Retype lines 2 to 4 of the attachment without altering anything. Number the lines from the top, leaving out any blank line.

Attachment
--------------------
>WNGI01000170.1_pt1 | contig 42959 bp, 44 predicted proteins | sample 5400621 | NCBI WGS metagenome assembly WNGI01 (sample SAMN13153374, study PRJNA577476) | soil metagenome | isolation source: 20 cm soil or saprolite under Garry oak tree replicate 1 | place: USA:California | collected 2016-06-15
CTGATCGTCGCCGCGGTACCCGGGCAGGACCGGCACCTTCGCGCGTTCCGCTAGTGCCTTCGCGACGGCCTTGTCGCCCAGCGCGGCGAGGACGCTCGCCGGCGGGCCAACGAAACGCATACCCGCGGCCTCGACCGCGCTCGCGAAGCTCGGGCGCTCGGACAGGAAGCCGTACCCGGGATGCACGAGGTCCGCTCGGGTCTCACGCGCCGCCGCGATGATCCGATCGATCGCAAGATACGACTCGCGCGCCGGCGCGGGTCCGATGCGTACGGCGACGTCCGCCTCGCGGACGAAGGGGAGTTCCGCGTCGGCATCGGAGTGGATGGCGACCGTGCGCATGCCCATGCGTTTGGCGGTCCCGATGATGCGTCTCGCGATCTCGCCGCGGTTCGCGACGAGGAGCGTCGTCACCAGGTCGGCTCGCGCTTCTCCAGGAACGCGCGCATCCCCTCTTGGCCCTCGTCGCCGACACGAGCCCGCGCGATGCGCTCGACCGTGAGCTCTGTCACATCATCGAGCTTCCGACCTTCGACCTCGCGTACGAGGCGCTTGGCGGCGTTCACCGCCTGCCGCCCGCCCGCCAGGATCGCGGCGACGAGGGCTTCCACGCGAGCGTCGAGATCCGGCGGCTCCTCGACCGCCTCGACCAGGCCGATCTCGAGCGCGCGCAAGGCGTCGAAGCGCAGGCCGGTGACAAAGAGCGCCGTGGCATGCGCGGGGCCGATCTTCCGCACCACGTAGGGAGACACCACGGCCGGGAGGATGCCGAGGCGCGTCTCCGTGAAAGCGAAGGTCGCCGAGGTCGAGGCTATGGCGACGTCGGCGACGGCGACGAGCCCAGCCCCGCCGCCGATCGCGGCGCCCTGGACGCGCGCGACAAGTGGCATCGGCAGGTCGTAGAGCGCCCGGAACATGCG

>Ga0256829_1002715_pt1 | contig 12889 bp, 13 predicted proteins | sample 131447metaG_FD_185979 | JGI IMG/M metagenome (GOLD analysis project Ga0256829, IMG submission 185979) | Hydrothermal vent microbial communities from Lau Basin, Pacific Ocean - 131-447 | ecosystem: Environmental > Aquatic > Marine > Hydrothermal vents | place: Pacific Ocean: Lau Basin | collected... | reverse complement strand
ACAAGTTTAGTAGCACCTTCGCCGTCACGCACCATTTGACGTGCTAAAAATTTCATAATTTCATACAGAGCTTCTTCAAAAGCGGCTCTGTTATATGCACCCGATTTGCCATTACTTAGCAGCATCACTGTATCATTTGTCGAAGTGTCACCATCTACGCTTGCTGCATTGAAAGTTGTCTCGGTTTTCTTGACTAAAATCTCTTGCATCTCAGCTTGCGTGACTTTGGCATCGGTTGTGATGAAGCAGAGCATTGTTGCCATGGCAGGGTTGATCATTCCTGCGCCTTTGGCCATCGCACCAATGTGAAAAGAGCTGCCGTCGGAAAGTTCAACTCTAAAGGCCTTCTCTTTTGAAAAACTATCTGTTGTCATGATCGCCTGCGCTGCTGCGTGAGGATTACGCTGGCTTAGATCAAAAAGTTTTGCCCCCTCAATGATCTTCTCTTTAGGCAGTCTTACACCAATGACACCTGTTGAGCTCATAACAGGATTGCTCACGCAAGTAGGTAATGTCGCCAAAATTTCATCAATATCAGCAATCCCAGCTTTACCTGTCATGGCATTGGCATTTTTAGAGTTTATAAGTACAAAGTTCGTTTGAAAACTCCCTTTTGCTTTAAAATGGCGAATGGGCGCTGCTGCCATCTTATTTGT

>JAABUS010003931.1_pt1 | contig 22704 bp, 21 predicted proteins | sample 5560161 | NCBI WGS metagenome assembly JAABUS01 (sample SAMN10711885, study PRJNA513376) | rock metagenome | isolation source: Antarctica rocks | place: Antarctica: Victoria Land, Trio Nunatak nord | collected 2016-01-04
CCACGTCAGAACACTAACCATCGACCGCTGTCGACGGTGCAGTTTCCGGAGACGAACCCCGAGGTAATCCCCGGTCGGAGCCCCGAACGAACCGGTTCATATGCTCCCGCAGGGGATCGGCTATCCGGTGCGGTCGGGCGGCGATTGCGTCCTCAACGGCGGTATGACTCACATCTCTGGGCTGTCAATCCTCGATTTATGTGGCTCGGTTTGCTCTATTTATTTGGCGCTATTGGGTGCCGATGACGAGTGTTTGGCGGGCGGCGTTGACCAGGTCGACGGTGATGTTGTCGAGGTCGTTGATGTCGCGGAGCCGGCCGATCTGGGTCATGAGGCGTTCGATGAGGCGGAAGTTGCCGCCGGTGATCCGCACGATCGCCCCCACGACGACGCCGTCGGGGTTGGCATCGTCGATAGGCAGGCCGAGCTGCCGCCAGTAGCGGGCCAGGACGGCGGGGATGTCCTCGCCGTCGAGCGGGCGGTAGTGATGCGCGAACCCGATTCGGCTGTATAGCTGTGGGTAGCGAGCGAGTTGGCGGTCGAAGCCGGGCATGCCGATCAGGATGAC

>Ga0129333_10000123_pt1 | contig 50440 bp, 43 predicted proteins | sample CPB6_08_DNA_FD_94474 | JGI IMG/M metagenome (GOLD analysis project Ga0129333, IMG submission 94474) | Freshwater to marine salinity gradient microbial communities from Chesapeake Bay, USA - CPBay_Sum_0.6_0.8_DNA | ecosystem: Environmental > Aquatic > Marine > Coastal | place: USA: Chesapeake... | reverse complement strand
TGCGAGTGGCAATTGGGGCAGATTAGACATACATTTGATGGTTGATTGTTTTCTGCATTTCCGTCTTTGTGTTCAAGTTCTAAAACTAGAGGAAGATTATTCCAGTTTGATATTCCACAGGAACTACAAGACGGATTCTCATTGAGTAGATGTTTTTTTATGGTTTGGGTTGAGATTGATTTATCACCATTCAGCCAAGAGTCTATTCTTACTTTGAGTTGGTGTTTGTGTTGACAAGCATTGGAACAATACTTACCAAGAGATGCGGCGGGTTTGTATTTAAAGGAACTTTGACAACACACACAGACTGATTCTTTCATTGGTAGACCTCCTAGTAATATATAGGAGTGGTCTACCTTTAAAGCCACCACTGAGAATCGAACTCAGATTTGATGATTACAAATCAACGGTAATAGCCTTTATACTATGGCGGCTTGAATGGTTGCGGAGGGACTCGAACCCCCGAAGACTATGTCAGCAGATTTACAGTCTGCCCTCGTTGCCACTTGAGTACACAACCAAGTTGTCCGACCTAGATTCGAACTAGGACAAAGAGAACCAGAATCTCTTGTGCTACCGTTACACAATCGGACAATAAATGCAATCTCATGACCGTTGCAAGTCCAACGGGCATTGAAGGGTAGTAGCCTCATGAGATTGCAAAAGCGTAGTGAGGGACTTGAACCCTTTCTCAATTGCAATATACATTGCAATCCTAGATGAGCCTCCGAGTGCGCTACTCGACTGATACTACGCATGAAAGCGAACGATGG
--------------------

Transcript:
CTGATCGTCGCCGCGGTACCCGGGCAGGACCGGCACCTTCGCGCGTTCCGCTAGTGCCTTCGCGACGGCCTTGTCGCCCAGCGCGGCGAGGACGCTCGCCGGCGGGCCAACGAAACGCATACCCGCGGCCTCGACCGCGCTCGCGAAGCTCGGGCGCTCGGACAGGAAGCCGTACCCGGGATGCACGAGGTCCGCTCGGGTCTCACGCGCCGCCGCGATGATCCGATCGATCGCAAGATACGACTCGCGCGCCGGCGCGGGTCCGATGCGTACGGCGACGTCCGCCTCGCGGACGAAGGGGAGTTCCGCGTCGGCATCGGAGTGGATGGCGACCGTGCGCATGCCCATGCGTTTGGCGGTCCCGATGATGCGTCTCGCGATCTCGCCGCGGTTCGCGACGAGGAGCGTCGTCACCAGGTCGGCTCGCGCTTCTCCAGGAACGCGCGCATCCCCTCTTGGCCCTCGTCGCCGACACGAGCCCGCGCGATGCGCTCGACCGTGAGCTCTGTCACATCATCGAGCTTCCGACCTTCGACCTCGCGTACGAGGCGCTTGGCGGCGTTCACCGCCTGCCGCCCGCCCGCCAGGATCGCGGCGACGAGGGCTTCCACGCGAGCGTCGAGATCCGGCGGCTCCTCGACCGCCTCGACCAGGCCGATCTCGAGCGCGCGCAAGGCGTCGAAGCGCAGGCCGGTGACAAAGAGCGCCGTGGCATGCGCGGGGCCGATCTTCCGCACCACGTAGGGAGACACCACGGCCGGGAGGATGCCGAGGCGCGTCTCCGTGAAAGCGAAGGTCGCCGAGGTCGAGGCTATGGCGACGTCGGCGACGGCGACGAGCCCAGCCCCGCCGCCGATCGCGGCGCCCTGGACGCGCGCGACAAGTGGCATCGGCAGGTCGTAGAGCGCCCGGAACATGCG

>Ga0256829_1002715_pt1 | contig 12889 bp, 13 predicted proteins | sample 131447metaG_FD_185979 | JGI IMG/M metagenome (GOLD analysis project Ga0256829, IMG submission 185979) | Hydrothermal vent microbial communities from Lau Basin, Pacific Ocean - 131-447 | ecosystem: Environmental > Aquatic > Marine > Hydrothermal vents | place: Pacific Ocean: Lau Basin | collected... | reverse complement strand
ACAAGTTTAGTAGCACCTTCGCCGTCACGCACCATTTGACGTGCTAAAAATTTCATAATTTCATACAGAGCTTCTTCAAAAGCGGCTCTGTTATATGCACCCGATTTGCCATTACTTAGCAGCATCACTGTATCATTTGTCGAAGTGTCACCATCTACGCTTGCTGCATTGAAAGTTGTCTCGGTTTTCTTGACTAAAATCTCTTGCATCTCAGCTTGCGTGACTTTGGCATCGGTTGTGATGAAGCAGAGCATTGTTGCCATGGCAGGGTTGATCATTCCTGCGCCTTTGGCCATCGCACCAATGTGAAAAGAGCTGCCGTCGGAAAGTTCAACTCTAAAGGCCTTCTCTTTTGAAAAACTATCTGTTGTCATGATCGCCTGCGCTGCTGCGTGAGGATTACGCTGGCTTAGATCAAAAAGTTTTGCCCCCTCAATGATCTTCTCTTTAGGCAGTCTTACACCAATGACACCTGTTGAGCTCATAACAGGATTGCTCACGCAAGTAGGTAATGTCGCCAAAATTTCATCAATATCAGCAATCCCAGCTTTACCTGTCATGGCATTGGCATTTTTAGAGTTTATAAGTACAAAGTTCGTTTGAAAACTCCCTTTTGCTTTAAAATGGCGAATGGGCGCTGCTGCCATCTTATTTGT